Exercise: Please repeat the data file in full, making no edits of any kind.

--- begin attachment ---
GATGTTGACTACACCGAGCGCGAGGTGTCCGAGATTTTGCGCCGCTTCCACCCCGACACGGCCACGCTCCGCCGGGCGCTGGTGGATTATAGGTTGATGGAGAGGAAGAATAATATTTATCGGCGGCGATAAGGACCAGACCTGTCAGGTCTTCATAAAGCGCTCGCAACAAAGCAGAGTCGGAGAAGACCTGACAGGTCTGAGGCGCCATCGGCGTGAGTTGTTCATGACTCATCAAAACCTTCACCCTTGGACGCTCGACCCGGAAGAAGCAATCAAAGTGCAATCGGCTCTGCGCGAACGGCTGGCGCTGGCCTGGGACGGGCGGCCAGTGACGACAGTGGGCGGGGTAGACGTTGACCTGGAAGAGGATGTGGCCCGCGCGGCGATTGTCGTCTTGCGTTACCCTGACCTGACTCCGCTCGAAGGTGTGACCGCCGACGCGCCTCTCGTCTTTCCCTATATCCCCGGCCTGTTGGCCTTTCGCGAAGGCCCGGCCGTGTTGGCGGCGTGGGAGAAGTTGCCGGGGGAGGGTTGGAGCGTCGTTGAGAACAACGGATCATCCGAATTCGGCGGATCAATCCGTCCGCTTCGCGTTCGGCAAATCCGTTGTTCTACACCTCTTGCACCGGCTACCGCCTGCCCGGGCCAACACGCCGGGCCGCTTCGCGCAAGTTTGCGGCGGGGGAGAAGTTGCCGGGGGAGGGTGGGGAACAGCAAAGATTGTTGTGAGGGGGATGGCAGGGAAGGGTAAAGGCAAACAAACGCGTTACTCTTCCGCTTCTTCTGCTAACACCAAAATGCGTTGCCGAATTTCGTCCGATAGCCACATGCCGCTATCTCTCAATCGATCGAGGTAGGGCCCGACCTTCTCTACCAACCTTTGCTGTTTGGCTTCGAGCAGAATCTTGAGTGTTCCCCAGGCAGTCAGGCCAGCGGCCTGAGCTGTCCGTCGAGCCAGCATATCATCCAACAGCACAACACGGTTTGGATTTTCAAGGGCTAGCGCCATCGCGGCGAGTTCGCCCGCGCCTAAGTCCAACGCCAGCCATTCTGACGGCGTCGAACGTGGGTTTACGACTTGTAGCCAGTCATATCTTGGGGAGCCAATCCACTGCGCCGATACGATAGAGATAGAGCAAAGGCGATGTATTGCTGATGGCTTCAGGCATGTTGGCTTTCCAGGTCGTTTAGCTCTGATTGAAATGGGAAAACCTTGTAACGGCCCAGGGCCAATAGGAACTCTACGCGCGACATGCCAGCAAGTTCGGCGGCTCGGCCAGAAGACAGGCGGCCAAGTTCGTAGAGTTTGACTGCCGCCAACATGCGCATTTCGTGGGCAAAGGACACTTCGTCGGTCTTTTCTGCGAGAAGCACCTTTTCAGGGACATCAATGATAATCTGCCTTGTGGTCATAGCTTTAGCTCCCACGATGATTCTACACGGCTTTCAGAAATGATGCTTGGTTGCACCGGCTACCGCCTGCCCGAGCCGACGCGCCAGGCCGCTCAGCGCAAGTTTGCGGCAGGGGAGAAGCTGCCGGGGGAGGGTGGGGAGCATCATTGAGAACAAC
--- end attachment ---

GATGTTGACTACACCGAGCGCGAGGTGTCCGAGATTTTGCGCCGCTTCCACCCCGACACGGCCACGCTCCGCCGGGCGCTGGTGGATTATAGGTTGATGGAGAGGAAGAATAATATTTATCGGCGGCGATAAGGACCAGACCTGTCAGGTCTTCATAAAGCGCTCGCAACAAAGCAGAGTCGGAGAAGACCTGACAGGTCTGAGGCGCCATCGGCGTGAGTTGTTCATGACTCATCAAAACCTTCACCCTTGGACGCTCGACCCGGAAGAAGCAATCAAAGTGCAATCGGCTCTGCGCGAACGGCTGGCGCTGGCCTGGGACGGGCGGCCAGTGACGACAGTGGGCGGGGTAGACGTTGACCTGGAAGAGGATGTGGCCCGCGCGGCGATTGTCGTCTTGCGTTACCCTGACCTGACTCCGCTCGAAGGTGTGACCGCCGACGCGCCTCTCGTCTTTCCCTATATCCCCGGCCTGTTGGCCTTTCGCGAAGGCCCGGCCGTGTTGGCGGCGTGGGAGAAGTTGCCGGGGGAGGGTTGGAGCGTCGTTGAGAACAACGGATCATCCGAATTCGGCGGATCAATCCGTCCGCTTCGCGTTCGGCAAATCCGTTGTTCTACACCTCTTGCACCGGCTACCGCCTGCCCGGGCCAACACGCCGGGCCGCTTCGCGCAAGTTTGCGGCGGGGGAGAAGTTGCCGGGGGAGGGTGGGGAACAGCAAAGATTGTTGTGAGGGGGATGGCAGGGAAGGGTAAAGGCAAACAAACGCGTTACTCTTCCGCTTCTTCTGCTAACACCAAAATGCGTTGCCGAATTTCGTCCGATAGCCACATGCCGCTATCTCTCAATCGATCGAGGTAGGGCCCGACCTTCTCTACCAACCTTTGCTGTTTGGCTTCGAGCAGAATCTTGAGTGTTCCCCAGGCAGTCAGGCCAGCGGCCTGAGCTGTCCGTCGAGCCAGCATATCATCCAACAGCACAACACGGTTTGGATTTTCAAGGGCTAGCGCCATCGCGGCGAGTTCGCCCGCGCCTAAGTCCAACGCCAGCCATTCTGACGGCGTCGAACGTGGGTTTACGACTTGTAGCCAGTCATATCTTGGGGAGCCAATCCACTGCGCCGATACGATAGAGATAGAGCAAAGGCGATGTATTGCTGATGGCTTCAGGCATGTTGGCTTTCCAGGTCGTTTAGCTCTGATTGAAATGGGAAAACCTTGTAACGGCCCAGGGCCAATAGGAACTCTACGCGCGACATGCCAGCAAGTTCGGCGGCTCGGCCAGAAGACAGGCGGCCAAGTTCGTAGAGTTTGACTGCCGCCAACATGCGCATTTCGTGGGCAAAGGACACTTCGTCGGTCTTTTCTGCGAGAAGCACCTTTTCAGGGACATCAATGATAATCTGCCTTGTGGTCATAGCTTTAGCTCCCACGATGATTCTACACGGCTTTCAGAAATGATGCTTGGTTGCACCGGCTACCGCCTGCCCGAGCCGACGCGCCAGGCCGCTCAGCGCAAGTTTGCGGCAGGGGAGAAGCTGCCGGGGGAGGGTGGGGAGCATCATTGAGAACAAC